But support for the initiative ends there.
The insurance industry’s response is predictably hostile, and while consumer groups agree there is a problem, not even they see a government comparison site as the solution.
iSelect – a comparator, but one that stresses the importance of advice – says while forcing insurers to list products on comparator services “has some merit”, a government-run service would not provide value for money.
“There are many commercially operated comparison services in operation in Australia, including iSelect,” it says. “If the range of products offered on existing sites were comprehensive, this would provide transparency in the market.”
It says most customers want to talk to a qualified adviser, as well as compare prices on a website.
“There are many qualified insurance brokers and financial planners in Australia who are currently providing this essential service,” it says. “iSelect is proud to be a digitally enabled broker included in this group.”
The Insurance Council of Australia says there is no evidence comparison websites drive down premiums. However, there is “considerable research” that proves they encourage consumers to focus on price rather than coverage.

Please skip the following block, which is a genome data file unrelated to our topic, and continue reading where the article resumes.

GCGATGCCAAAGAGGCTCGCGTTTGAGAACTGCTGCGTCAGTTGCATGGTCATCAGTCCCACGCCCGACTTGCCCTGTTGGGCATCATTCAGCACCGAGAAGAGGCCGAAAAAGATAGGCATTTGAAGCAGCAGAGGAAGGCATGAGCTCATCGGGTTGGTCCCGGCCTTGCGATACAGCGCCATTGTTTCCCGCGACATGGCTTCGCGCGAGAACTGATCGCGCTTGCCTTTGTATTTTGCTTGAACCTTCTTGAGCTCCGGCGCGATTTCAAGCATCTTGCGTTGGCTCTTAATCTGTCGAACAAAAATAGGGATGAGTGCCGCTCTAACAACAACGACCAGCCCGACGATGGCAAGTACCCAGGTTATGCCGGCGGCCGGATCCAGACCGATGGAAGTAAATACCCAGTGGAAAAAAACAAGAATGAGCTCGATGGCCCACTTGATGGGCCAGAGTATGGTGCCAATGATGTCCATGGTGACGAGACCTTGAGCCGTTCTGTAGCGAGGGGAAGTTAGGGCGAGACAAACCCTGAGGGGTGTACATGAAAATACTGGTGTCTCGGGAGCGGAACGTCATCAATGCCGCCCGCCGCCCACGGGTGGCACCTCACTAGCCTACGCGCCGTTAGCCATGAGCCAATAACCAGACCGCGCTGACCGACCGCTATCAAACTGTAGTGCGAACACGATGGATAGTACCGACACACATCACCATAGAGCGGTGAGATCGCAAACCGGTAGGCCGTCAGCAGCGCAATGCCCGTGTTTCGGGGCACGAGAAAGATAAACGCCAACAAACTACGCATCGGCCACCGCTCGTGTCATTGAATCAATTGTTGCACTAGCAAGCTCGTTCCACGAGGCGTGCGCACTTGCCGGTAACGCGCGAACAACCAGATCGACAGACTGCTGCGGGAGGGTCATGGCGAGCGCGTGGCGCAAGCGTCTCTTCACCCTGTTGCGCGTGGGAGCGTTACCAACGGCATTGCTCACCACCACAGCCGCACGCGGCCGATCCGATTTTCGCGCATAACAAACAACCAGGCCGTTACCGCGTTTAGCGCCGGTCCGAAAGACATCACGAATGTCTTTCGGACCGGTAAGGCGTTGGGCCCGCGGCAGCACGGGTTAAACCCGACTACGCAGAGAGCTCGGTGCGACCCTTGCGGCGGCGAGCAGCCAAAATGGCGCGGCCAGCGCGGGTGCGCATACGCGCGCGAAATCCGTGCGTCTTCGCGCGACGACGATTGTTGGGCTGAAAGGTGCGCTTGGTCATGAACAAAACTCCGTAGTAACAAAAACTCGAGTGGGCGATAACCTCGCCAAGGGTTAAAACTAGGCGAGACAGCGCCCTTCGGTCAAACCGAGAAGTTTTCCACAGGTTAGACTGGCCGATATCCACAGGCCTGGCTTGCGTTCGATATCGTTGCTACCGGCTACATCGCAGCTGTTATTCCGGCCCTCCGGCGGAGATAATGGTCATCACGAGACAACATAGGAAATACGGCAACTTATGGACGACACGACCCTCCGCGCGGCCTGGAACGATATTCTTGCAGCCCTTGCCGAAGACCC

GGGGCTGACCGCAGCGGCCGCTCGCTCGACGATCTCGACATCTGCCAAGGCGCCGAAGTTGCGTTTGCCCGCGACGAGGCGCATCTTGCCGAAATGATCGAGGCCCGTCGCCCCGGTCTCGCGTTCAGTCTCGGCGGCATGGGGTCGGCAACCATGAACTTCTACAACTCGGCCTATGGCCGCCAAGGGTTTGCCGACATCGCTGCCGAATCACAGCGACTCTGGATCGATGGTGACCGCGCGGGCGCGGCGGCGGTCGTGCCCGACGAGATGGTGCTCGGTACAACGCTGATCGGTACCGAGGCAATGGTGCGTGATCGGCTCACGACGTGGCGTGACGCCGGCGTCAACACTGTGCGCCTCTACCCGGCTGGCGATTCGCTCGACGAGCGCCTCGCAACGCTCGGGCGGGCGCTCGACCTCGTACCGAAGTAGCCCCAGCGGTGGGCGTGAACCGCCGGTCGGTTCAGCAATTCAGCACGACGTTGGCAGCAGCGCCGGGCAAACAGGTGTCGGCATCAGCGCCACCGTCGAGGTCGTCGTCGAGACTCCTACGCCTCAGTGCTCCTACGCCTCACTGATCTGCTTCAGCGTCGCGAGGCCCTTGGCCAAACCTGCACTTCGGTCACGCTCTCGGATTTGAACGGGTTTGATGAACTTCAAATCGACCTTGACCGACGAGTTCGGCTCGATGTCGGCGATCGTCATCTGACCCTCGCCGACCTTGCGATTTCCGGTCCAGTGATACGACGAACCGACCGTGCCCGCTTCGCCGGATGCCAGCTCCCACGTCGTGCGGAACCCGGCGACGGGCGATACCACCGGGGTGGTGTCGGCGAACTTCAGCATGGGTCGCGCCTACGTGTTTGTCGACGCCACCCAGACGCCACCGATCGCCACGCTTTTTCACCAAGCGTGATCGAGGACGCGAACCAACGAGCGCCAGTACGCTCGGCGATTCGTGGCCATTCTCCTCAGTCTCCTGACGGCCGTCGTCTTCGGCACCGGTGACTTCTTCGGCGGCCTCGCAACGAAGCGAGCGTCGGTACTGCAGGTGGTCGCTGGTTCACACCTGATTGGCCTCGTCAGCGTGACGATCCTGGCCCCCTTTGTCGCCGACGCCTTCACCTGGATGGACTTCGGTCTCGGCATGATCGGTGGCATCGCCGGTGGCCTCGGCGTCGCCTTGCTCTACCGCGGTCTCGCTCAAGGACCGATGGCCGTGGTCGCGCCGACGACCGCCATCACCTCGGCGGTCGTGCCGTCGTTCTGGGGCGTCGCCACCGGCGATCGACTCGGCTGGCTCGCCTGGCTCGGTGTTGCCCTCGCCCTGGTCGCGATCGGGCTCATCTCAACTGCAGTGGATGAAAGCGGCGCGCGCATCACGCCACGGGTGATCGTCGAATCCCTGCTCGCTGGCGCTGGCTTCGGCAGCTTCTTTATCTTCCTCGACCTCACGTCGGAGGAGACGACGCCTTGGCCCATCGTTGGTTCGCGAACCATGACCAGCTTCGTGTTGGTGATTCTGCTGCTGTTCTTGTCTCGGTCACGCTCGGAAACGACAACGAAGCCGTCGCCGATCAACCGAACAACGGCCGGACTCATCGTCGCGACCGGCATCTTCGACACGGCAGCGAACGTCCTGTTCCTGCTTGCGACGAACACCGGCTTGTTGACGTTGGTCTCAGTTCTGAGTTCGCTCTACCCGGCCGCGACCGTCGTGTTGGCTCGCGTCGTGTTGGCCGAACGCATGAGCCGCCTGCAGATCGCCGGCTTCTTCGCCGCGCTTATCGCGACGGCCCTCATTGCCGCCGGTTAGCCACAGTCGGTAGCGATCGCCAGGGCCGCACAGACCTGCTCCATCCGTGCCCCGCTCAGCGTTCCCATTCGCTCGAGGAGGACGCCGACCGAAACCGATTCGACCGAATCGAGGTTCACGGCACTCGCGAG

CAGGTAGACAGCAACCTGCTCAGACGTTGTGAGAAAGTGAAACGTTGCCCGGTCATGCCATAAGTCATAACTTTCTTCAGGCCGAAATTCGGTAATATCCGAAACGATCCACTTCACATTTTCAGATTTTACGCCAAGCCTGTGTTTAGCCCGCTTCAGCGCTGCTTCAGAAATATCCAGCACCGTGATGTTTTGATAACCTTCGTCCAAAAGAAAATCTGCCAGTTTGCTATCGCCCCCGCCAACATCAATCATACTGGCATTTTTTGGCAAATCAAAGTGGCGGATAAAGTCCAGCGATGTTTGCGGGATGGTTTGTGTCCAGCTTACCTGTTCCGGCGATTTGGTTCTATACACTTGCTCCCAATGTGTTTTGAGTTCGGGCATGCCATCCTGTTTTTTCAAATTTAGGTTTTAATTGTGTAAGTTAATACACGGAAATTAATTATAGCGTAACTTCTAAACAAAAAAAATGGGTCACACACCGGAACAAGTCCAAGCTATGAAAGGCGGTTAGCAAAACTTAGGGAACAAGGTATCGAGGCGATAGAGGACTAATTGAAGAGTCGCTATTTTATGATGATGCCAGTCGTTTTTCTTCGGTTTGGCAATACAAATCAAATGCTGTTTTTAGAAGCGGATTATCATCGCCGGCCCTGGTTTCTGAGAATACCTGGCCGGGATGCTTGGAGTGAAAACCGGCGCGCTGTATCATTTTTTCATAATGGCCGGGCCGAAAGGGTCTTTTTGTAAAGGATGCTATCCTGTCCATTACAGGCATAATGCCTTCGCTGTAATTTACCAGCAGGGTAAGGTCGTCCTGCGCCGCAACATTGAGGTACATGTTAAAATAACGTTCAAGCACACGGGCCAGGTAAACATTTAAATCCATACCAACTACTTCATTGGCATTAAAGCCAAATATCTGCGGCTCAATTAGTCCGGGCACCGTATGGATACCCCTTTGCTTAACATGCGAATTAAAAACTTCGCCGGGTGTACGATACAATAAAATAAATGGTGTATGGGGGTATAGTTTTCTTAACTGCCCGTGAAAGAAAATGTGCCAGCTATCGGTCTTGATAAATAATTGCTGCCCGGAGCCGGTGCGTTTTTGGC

“There is also serious concern that price comparison websites lead to policy features being stripped out to enhance the policy’s price attractiveness,” it says.
“Such shortcomings result from the nature of general insurance when intermeshed with price comparison website methodology, and are not remedied by the establishment of an ‘independent’ comparison service.”
Examples of independent services such as Norway’s Finansportalen and the Australian Securities and Investments Commission website for home and contents insurance in north Queensland “have failed to spark consumer interest and use”.
The National Insurance Brokers Association is singing the same song. It says insurance comparison services “are invariably price comparison services”, while providing little or no support to consumers on the nature of risks or the terms of the policies.